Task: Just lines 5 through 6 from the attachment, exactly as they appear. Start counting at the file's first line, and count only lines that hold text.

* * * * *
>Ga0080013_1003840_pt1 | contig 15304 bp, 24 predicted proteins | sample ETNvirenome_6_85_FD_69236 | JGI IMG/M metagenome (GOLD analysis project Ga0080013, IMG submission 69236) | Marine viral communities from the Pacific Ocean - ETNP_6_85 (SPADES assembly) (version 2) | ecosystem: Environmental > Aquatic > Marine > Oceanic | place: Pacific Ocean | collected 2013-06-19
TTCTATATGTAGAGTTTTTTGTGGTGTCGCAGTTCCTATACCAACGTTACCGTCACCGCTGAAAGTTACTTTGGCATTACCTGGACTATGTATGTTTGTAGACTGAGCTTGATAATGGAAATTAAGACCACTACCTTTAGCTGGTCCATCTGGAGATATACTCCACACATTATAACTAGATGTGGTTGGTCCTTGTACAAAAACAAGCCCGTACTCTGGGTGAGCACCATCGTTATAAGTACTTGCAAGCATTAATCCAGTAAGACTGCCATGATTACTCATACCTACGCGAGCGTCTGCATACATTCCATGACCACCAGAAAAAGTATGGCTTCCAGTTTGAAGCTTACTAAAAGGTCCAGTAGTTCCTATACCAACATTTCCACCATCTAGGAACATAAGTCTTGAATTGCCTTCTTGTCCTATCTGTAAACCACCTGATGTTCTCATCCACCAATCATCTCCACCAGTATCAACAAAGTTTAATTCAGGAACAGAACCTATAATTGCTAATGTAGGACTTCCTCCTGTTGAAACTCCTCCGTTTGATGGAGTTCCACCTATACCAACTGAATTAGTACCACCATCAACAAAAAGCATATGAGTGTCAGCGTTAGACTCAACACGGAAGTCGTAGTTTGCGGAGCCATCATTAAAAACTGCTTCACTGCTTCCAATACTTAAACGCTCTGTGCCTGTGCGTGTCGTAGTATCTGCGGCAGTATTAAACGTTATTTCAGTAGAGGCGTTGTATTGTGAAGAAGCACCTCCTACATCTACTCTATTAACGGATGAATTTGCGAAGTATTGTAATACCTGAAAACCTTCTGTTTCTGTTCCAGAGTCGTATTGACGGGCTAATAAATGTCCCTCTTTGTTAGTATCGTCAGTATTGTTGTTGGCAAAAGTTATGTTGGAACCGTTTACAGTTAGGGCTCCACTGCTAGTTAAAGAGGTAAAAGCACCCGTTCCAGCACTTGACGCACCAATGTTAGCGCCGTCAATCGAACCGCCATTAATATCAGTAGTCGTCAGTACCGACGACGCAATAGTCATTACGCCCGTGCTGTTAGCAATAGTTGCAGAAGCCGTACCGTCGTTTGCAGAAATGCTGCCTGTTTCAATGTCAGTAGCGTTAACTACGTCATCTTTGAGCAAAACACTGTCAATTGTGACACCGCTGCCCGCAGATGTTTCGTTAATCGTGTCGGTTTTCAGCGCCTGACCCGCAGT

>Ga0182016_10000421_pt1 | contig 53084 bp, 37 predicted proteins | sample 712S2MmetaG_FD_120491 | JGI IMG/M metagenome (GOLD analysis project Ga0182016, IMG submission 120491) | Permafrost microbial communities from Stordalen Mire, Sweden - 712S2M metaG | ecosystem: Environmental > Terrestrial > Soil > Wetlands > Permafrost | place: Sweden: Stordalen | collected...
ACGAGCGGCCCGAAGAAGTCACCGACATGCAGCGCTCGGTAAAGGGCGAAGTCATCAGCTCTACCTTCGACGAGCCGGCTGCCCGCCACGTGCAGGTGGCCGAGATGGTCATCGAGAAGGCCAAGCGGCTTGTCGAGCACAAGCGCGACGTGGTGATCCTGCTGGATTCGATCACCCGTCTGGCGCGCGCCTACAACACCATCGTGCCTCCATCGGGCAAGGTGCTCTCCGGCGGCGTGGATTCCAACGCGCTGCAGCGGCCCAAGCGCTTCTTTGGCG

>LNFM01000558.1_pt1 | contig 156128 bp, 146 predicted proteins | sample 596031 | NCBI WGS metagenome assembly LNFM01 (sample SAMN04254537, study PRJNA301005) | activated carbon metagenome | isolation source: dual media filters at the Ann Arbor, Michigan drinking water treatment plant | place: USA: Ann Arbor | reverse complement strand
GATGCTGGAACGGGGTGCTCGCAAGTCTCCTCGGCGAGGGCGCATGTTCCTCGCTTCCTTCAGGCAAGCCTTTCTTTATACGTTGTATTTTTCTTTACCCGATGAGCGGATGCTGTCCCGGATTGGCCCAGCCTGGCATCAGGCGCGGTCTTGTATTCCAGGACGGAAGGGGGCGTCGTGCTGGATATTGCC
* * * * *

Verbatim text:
>LNFM01000558.1_pt1 | contig 156128 bp, 146 predicted proteins | sample 596031 | NCBI WGS metagenome assembly LNFM01 (sample SAMN04254537, study PRJNA301005) | activated carbon metagenome | isolation source: dual media filters at the Ann Arbor, Michigan drinking water treatment plant | place: USA: Ann Arbor | reverse complement strand
GATGCTGGAACGGGGTGCTCGCAAGTCTCCTCGGCGAGGGCGCATGTTCCTCGCTTCCTTCAGGCAAGCCTTTCTTTATACGTTGTATTTTTCTTTACCCGATGAGCGGATGCTGTCCCGGATTGGCCCAGCCTGGCATCAGGCGCGGTCTTGTATTCCAGGACGGAAGGGGGCGTCGTGCTGGATATTGCC